Are you tired of dreary winter days? Do you remember the song, ” Hello Walls?” Yes, you’re looking at those same walls, and windows and ceilings, day after day, You wonder if you can hang on until Spring without having a minor meltdown. Cheer up! There is one thing you can do to brighten your life right now. You can go to the store and buy a bunch of daffodils or daisies, and enjoy the solace of fresh flowers.
Many years ago, we visited East Germany right after the Berlin Wall had come down. It was shocking to see evidence of bombings from World War II still intact—broken out windows, shattered buildings. Those people were just coming out of a very dark period in their history. And yet, everywhere you looked, you saw men and women walking along the streets with bouquets of fresh flowers. That sent me a message I’ve never forgotten. When times are tough, take the time to stop and smell the roses.
You may think of flowers as a luxury or an extravagance. I suppose they are, since they will start to wilt in in a few days. But so what? By then, they’ve done their job of boosting your mood every time you gaze at them, and smell their lovely fragrance.
Several scientific studies have proven the health benefits of fresh flowers.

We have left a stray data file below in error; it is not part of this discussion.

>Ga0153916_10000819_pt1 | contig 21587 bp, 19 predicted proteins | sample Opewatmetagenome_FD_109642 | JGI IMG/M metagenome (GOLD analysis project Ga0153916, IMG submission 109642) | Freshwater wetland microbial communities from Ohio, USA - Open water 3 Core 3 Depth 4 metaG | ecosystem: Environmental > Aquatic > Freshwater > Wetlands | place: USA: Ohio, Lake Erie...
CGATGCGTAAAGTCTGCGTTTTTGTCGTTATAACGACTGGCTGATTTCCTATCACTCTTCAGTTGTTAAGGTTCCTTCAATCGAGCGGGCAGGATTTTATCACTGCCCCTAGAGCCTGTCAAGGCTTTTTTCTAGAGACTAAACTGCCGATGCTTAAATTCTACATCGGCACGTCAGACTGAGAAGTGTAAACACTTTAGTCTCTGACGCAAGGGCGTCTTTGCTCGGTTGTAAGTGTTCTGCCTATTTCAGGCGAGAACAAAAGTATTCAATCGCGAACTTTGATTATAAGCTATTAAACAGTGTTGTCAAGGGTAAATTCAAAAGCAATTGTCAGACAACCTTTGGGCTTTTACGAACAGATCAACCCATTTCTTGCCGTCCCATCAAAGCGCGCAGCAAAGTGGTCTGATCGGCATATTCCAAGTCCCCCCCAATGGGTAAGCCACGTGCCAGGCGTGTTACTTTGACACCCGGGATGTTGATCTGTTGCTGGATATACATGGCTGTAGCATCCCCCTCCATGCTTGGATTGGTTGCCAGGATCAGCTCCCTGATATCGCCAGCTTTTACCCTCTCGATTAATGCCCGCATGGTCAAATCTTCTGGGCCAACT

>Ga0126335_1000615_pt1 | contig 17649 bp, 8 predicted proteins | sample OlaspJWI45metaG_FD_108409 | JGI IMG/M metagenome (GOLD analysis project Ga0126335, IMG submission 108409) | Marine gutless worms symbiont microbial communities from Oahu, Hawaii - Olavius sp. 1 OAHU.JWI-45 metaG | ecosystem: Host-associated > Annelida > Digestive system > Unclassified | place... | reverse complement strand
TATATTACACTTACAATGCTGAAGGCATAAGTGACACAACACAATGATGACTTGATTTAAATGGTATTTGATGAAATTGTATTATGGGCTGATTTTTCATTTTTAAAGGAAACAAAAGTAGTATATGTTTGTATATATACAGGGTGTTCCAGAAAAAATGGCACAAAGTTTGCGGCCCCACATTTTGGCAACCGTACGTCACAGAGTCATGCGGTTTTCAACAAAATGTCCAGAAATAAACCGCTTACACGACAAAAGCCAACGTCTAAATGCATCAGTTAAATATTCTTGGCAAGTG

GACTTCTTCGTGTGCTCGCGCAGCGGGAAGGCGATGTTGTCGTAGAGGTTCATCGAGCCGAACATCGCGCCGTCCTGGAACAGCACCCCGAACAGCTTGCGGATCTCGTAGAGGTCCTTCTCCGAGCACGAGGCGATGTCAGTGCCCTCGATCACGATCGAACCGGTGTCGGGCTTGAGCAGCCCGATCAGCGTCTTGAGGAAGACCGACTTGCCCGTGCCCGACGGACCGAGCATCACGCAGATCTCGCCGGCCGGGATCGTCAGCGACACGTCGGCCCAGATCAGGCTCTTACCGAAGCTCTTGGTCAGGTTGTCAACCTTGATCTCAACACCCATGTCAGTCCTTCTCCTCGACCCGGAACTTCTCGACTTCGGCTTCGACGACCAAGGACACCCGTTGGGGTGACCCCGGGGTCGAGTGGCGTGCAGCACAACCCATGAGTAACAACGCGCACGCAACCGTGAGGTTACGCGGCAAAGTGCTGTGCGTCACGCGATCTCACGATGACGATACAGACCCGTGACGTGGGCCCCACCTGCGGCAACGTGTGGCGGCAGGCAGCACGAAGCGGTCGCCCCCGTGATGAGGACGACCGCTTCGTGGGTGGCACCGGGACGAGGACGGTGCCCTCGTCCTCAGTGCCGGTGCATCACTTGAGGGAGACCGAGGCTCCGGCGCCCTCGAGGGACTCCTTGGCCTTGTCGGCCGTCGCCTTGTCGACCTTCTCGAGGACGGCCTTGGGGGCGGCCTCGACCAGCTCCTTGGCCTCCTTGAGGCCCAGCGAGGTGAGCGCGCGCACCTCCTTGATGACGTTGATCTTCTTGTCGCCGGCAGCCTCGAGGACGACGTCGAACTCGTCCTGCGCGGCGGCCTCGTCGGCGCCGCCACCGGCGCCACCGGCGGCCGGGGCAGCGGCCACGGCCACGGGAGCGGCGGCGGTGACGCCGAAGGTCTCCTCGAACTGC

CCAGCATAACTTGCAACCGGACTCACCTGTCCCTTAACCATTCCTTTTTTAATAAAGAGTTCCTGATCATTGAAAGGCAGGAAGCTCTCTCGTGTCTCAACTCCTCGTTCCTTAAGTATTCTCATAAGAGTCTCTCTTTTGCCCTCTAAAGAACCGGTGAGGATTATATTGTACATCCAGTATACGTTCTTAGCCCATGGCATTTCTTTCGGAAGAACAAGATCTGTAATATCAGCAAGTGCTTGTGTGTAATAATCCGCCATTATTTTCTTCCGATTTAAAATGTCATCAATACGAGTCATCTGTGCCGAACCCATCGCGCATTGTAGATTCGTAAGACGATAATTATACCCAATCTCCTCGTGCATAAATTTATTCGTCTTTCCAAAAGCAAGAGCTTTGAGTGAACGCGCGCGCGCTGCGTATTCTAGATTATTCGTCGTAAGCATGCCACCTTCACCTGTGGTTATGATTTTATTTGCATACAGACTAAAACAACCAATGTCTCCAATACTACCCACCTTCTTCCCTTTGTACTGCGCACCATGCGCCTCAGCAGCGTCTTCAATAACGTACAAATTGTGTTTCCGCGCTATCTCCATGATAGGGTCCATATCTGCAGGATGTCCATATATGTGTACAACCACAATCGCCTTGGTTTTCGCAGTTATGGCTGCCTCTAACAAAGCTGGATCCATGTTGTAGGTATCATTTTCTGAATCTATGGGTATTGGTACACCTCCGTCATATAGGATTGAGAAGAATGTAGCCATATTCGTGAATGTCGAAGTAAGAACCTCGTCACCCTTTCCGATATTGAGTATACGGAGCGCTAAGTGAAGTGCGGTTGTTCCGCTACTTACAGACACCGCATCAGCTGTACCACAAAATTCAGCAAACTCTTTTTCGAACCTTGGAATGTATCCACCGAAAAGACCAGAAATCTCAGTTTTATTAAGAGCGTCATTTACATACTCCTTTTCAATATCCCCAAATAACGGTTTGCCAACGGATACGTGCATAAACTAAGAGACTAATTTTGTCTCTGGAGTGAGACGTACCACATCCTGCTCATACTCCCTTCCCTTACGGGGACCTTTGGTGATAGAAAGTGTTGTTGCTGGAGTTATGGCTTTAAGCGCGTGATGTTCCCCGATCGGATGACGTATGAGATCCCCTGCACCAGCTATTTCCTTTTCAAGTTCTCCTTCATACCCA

The Journal of Evolutionary Psychology reported that women who received fresh flowers felt happier for up to three days, and that flowers given to elderly people boosted their memory.
Another study showed that hospital patients who had fresh flowers in their room recovered faster, and felt less pain, anxiety and stress.
In Tokyo a Japanese study offered proof that office workers felt more positive and relaxed after just four minutes of looking at a bouquet of roses. The effect on their mood was similar to the positive feelings you experience while walking in a beautiful park.
If you’re sick of winter and looking to boost your mood, flowers are a better investment that chocolate or wine. They last longer, and don’t have any calories.